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Danish world record: First quantum-secured fibre-optic link

Anders Eldrup, chairman of the Innovation Fund Denmark, spoke with Natasha Friis Saxberg, CEO of the Danish ICT Industry Association, over a quantum-encrypted connection. Illustration: Kyv Kyvsgaard/DTU Electro

There is a certain sense of nervousness and tension in the tightly packed laboratory, where everyone’s eyes are fixed on a black screen.

It is Tuesday noon, and we are at DTU Electro in Lyngby, where quantum researchers from the Technical University of Denmark (DTU) and the University of Copenhagen will shortly switch on the first quantum-encrypted connection based on a single-photon source.

The video link must be transmitted over an 18-kilometre-long existing fibre-optic connection between DTU and the University of Copenhagen.

A few seconds later, the first direct images appear from the Niels Bohr Institute in Copenhagen.

Anders Eldrup, chairman of the Innovation Fund Denmark, who is currently located at DTU, can start his conversation with Natasha Friis Saxberg, CEO of the Danish ICT Industry Association, who is located at the Niels Bohr Institute.

The whole session takes about five minutes.

“So we have established the first ever quantum-encrypted and therefore fully secure connection between two different locations,” Anders Eldrup says.

The conversation revolves—naturally enough—around quantum encryption, and the whole purpose of today’s demonstration is to show how far the Danish quantum research community has actually come in providing practical and usable quantum encryption.

“It is the first demonstration in the world to use a deterministic single-photon source of appropriate quality and stability to support a key. The advantage of using a single light particle is that it cannot be shared without it being visible to all parties,” explains Leif Katsuo Oxenløwe, professor and leader of the SPOC research centre at DTU Electro.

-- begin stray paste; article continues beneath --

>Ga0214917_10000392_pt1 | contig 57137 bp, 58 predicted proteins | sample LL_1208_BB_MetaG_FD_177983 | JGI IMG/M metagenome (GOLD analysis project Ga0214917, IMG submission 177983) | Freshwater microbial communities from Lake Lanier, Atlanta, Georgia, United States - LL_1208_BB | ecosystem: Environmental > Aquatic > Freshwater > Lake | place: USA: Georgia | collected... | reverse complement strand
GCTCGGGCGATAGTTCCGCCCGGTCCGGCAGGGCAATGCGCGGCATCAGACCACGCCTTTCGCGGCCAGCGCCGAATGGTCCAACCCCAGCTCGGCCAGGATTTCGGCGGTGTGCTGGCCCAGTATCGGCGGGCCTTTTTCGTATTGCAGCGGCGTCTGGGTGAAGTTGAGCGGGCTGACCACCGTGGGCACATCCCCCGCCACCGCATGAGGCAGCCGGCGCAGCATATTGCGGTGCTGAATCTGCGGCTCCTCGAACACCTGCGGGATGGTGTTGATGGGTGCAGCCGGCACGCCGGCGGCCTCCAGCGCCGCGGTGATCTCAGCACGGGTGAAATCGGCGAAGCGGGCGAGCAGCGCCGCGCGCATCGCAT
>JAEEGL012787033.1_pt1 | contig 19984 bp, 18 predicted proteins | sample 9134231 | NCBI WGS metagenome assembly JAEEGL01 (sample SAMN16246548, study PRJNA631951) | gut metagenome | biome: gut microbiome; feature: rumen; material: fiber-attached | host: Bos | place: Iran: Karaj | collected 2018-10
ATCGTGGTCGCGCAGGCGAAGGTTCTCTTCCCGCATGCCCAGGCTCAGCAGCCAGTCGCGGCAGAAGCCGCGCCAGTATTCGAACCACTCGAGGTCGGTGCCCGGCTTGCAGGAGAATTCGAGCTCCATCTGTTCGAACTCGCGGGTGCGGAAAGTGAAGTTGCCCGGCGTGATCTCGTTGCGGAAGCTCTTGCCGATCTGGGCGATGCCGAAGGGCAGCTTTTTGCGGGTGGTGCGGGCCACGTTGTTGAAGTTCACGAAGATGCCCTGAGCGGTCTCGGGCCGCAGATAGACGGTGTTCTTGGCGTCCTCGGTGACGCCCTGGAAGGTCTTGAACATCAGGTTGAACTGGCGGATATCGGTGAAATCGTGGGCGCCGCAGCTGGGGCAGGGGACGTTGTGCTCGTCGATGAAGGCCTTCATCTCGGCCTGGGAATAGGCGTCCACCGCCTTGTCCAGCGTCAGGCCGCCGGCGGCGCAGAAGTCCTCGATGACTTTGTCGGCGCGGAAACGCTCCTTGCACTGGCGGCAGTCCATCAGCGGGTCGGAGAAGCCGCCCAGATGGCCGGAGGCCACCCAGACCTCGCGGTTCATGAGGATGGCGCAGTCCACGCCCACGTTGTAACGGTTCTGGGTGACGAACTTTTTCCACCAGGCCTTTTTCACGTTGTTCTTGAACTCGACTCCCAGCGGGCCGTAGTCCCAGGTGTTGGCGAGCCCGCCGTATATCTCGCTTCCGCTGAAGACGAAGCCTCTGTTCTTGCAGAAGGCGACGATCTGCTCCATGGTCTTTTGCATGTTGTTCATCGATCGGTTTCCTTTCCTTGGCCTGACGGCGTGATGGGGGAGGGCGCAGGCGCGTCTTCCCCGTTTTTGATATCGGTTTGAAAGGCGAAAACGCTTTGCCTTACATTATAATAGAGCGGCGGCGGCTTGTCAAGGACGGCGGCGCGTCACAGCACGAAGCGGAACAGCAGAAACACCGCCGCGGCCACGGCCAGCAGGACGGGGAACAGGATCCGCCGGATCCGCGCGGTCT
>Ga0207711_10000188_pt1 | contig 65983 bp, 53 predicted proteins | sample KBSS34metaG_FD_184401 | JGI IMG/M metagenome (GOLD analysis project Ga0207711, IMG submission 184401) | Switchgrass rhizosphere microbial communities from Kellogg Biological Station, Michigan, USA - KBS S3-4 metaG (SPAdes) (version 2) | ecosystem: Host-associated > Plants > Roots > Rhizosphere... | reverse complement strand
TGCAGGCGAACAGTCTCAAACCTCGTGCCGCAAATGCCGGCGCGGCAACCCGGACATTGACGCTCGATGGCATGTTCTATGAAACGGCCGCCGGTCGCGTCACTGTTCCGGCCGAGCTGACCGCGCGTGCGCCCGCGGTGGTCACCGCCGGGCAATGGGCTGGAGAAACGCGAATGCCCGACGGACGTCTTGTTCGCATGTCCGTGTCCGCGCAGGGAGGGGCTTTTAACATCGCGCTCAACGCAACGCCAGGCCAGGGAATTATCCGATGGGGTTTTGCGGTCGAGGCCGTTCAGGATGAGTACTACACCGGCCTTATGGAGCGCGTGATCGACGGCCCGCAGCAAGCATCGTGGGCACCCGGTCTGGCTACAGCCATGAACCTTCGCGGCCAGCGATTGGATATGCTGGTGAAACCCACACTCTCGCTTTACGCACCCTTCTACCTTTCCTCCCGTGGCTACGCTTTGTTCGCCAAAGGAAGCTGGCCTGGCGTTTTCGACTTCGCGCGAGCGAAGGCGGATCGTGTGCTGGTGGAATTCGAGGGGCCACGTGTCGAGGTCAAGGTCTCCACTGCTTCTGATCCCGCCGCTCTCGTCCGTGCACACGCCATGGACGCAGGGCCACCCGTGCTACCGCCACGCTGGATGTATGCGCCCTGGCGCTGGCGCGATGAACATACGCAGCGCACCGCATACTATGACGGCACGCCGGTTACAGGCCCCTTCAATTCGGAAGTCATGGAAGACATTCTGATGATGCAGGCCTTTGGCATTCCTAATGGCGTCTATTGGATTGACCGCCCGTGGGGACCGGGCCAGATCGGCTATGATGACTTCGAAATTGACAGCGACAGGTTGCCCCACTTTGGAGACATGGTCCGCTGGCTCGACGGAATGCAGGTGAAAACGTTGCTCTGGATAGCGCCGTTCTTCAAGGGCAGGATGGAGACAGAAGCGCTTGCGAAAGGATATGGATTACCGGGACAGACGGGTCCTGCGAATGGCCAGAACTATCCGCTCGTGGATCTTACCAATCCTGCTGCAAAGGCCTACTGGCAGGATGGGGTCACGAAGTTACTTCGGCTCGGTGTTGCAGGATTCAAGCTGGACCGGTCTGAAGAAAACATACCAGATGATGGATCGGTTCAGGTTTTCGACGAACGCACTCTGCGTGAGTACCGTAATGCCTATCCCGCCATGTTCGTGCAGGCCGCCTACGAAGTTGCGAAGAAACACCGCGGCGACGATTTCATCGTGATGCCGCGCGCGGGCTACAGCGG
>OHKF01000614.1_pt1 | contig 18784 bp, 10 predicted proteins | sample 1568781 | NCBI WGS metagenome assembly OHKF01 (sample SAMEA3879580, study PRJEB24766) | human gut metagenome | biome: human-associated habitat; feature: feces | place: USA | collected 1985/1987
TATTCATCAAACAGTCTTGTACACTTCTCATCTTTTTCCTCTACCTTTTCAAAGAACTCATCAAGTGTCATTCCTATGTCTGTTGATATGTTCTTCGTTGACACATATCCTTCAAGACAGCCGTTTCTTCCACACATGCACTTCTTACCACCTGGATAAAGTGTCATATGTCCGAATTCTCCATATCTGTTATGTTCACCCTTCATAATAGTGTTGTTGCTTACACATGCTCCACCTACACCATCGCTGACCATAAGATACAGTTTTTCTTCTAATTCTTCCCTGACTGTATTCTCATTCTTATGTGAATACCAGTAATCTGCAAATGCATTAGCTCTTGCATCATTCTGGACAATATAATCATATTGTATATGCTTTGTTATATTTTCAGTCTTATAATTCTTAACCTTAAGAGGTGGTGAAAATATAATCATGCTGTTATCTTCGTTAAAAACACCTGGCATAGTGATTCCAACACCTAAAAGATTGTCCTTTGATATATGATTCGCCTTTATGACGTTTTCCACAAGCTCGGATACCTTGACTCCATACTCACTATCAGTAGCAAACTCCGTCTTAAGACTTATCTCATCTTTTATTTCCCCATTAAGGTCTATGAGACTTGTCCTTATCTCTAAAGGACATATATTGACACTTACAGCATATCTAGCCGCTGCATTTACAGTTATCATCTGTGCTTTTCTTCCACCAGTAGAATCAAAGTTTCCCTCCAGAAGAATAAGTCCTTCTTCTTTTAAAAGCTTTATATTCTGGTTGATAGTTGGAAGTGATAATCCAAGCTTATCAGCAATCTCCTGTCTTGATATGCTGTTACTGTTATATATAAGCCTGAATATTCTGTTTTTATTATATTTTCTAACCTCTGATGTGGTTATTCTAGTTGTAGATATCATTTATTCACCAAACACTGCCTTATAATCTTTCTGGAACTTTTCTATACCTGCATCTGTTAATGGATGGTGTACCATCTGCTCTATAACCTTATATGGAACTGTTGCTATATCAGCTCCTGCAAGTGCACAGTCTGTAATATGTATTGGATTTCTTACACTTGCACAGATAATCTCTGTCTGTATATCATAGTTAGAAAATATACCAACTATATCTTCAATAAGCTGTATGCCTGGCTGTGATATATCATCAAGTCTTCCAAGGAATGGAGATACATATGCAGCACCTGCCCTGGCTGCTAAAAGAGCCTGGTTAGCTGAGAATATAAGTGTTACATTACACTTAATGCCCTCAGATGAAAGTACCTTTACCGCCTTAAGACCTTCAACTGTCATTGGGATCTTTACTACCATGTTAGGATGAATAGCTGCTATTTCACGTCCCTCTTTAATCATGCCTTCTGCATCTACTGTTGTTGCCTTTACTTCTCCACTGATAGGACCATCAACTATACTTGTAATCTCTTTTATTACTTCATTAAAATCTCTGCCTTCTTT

To replace encryption algorithms

Traditional algorithm-based encryption is based on computational complexity.

The more complex the algorithm that generates a key, the harder it is to crack.

An experimental setup is still required to receive and decode the single-photon source and convert the signal into electrical signals in the form of 0s and 1s. Illustration: Laurids Hovgaard

But that type of encryption technology will in the future be susceptible to being cracked by a quantum computer, so the race to develop new encryption methods is on—with quantum encryption as an obvious candidate.

“Quantum encryption can provably resist all attacks, because any attempt at eavesdropping will be revealed,” says Peter Lodahl, professor at the Niels Bohr Institute, head of the project, and leader of the Hybrid Quantum Networks (Hy-Q) research centre.

Old encryption principles can now be realized

The ideas behind quantum encryption are not new.

Already in the 1960s, Claude Shannon set out four principles behind the one-time pad encryption technique.

The encryption key must be completely random, it must never be reused, outside hackers must not be able to intercept it, and it must be at least as long as the message itself.

“We haven’t been able to practically implement that until today,” Leif Katsuo Oxenløwe says.

But advances in quantum technology now make it possible with a single-photon source in a fibre-optic network.

The encryption keys are encoded in the polarization of the photon, which can flip vertically(1) or horizontally(0) and diagonally by either +45 degrees(1) or -45 degrees(0).

The two parties to the conversation then compare how the single photon is modulated to check if the keys match.